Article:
Template talk:VG Role-playing
|WikiProject Video games||(Rated Template-class)|
OGplanet ripped us off
I am going to every review mmorpg website I can find and suggesting they review OGplanet for shutting down Albatross 18 with only one months notice. There are many people currently discussing legal actions with their attorneys. There are more people joining in the fight everyday. As a game developer myself I jus thought this would make an interesting headline. —Preceding unsigned comment added by 220.127.116.11 (talk) 22:53, 12 February 2009 (UTC)
Missing a *HUGE* sub-genre
I found an external link that discusses, in particular, console RPG's and its three main sub-genre's. It brings to light that this template is missing an enormously huge sub-genre. Either that, or that we need to rethink how we're classifying the genres.
In this case, its the "Traditional" sub-genre that's missing. And both Computer and Console RPG's have Traditional sub-genre's. Or maybe, for easier handling, Traditional is the main sub-genre, with Computer-Style and Console-Style sub-sub-genres -- and we can forget this silliness about platform when we're talking about genres.
In any case, it is extremely ugly (IMHO) to lump all RPG's that ever came out on a console into one huge chronology page (or set of pages). In a similar vein, its ugly to lump all the games made available to computers that way. It would be vastly more helpful to work on identifying separate lists of computer-style and console-style RPG's -- regardless of platform. Under such a premise, the Ultima games, though they were made available to platforms, would be listed properly (with all platforms they were available on) under Computer-style RPG's, and Septerra Core would be listed under Console-style RPG's.
It's frustrating that Wikipedia is the only resource I've found yet that recognizes the differences between computer-style and console-style RPG's, yet when we build these lists, we still concern ourselves more over the platform, rather than the true genre of the game. We already have lists for the individual platforms, lets let the genre lists be genre lists. Dawynn (talk) 15:02, 8 May 2009 (UTC)
- It would be helpful if you provided some additional sources. The site you linked to isn't considered reliable on Wikipedia, AFAIK. SharkD (talk) 17:25, 9 May 2009 (UTC)
- What they have outlined as "Traditional" RPG's, and we can call them, I guess, whatever term comes to mind -- are the mainline RPG games. The games that are *not* Action RPG's, Tactical RPG's, Roguelikes, etc. What Wikipedia has termed Computer/Western RPG's and Console/Eastern/Japanese RPG's, (although SharkD has abused these terms in building his Chronology pages). Most websites that categorize games (GameFaqs, allgame, etc) separate Action RPG's and Tactical RPG's from the mainstream RPG's, even if they are not so clear in delineating Eastern and Western RPG's. Since Wikipedia recognizes Eastern/Console and Western/Computer RPG's, these should be somehow represented in the category breakdown.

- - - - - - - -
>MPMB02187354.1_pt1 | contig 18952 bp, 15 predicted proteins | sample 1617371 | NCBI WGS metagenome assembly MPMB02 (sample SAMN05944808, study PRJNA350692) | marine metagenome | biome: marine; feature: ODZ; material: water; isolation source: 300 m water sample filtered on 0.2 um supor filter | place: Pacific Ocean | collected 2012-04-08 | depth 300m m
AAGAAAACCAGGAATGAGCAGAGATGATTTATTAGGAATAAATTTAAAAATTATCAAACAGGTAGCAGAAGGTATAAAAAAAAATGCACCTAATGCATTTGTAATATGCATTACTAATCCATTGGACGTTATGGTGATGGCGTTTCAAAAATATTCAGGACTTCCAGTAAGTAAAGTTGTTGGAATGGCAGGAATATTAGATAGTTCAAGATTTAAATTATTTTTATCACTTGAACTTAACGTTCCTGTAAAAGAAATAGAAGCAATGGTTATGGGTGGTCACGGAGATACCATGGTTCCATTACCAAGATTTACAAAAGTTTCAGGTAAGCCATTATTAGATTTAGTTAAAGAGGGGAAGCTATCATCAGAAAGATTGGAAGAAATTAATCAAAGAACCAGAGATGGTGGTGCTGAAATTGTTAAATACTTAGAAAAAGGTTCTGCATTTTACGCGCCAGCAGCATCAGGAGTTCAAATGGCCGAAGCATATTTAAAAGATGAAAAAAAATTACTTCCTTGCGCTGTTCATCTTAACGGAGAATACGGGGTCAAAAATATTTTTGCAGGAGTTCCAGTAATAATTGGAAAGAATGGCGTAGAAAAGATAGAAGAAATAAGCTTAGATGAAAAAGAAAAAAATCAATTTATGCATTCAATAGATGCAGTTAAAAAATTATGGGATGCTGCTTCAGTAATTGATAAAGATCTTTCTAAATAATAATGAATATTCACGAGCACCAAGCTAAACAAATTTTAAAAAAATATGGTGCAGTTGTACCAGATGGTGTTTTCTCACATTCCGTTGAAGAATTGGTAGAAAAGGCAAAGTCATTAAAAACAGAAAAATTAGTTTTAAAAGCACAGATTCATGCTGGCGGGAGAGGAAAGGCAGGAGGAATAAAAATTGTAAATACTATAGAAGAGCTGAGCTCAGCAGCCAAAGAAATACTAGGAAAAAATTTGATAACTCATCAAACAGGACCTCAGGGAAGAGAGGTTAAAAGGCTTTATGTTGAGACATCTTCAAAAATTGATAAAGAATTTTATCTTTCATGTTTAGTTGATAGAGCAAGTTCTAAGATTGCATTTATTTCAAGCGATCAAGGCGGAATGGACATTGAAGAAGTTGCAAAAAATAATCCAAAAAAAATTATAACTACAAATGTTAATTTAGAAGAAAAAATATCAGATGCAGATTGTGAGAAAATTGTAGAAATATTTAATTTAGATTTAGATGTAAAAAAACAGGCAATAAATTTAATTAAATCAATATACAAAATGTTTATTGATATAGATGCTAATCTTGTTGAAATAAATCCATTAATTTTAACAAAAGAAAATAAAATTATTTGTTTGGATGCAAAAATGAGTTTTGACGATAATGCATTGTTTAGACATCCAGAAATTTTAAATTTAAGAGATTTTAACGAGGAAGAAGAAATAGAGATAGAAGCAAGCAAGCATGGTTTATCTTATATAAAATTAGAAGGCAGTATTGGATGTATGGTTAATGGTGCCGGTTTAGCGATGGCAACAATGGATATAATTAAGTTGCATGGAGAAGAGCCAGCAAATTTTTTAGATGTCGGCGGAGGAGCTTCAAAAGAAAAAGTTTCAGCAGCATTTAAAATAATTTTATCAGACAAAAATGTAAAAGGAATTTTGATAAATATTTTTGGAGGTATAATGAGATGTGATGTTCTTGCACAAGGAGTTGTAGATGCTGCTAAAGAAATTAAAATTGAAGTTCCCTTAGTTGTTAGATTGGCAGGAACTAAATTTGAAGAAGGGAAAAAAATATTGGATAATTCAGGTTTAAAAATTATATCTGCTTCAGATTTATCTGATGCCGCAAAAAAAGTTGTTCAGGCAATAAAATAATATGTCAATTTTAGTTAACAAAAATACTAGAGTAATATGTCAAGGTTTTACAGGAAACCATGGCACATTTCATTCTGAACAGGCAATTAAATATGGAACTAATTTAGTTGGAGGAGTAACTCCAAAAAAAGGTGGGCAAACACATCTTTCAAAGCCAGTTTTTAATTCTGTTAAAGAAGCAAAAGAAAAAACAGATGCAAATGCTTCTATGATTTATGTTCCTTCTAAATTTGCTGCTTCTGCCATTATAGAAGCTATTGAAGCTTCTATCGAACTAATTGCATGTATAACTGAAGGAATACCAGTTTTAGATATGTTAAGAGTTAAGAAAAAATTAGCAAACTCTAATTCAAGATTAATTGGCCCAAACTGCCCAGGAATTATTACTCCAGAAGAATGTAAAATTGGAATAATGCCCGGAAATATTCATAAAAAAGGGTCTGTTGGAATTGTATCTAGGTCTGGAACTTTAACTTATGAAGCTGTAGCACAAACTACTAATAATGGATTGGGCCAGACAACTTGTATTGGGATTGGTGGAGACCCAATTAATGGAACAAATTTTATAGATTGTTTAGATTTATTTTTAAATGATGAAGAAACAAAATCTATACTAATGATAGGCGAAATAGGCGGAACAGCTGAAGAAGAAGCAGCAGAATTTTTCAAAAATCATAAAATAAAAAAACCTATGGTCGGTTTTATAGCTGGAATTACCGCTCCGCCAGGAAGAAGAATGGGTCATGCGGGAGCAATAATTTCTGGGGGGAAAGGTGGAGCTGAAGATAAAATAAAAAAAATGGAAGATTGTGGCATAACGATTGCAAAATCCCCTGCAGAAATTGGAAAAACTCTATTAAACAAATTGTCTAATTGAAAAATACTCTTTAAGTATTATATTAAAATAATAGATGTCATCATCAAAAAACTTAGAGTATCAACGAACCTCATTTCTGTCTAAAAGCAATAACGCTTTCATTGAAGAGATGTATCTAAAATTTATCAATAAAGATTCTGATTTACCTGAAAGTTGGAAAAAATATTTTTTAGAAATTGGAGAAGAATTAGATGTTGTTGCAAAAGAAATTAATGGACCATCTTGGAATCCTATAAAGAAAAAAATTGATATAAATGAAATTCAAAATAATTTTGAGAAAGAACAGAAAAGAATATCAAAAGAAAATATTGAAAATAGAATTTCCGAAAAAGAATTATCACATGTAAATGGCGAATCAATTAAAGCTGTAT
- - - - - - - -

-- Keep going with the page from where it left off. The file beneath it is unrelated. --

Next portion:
- (Basically, having *some* kind of category here fits with a viewpiont that if we're going to breakdown the genre into subgenres, then every game in the genre should fit into a subgenre. The Traditional / Mainstream / Whatever we call it sub-genre covers the main set of RPG's)
- I guess I'm still having a *lot* of trouble believing that the "Console" and "Computer" prefixes on the RPG video game sub-genres has much to do with the platform, when the better share of the related articles deal with specific sub-genre-defining differences between "Console-style" and "Computer-style" RPG's. There are "Computer" RPG's on the console (Ultima, Wizardry) and "Console" RPG's on the computer (FF VII, Septerra Core). These sub-genres are named based on the origin of the two different styles of RPG, but the styles are fairly distinct, and since Wikipedia has already recognized them as sub-genres, this template should honor that recognition.
|It is requested that a photograph of vector image of role-playing dice be included in this article to improve its quality.
The Free Image Search Tool may be able to locate suitable images on Flickr and other web sites.
What's needed are vector images of role-playing game dice (8- and 20-sided for instance) to replace the ones in the current image. Here are some examples, though what is needed are vector images, not photographs.
The color doesn't really matter, though plain red and orange work well. Thanks!08:07, 16 September 2010 (UTC)
- JohnnyMrNinja 00:14, 19 December 2011 (UTC)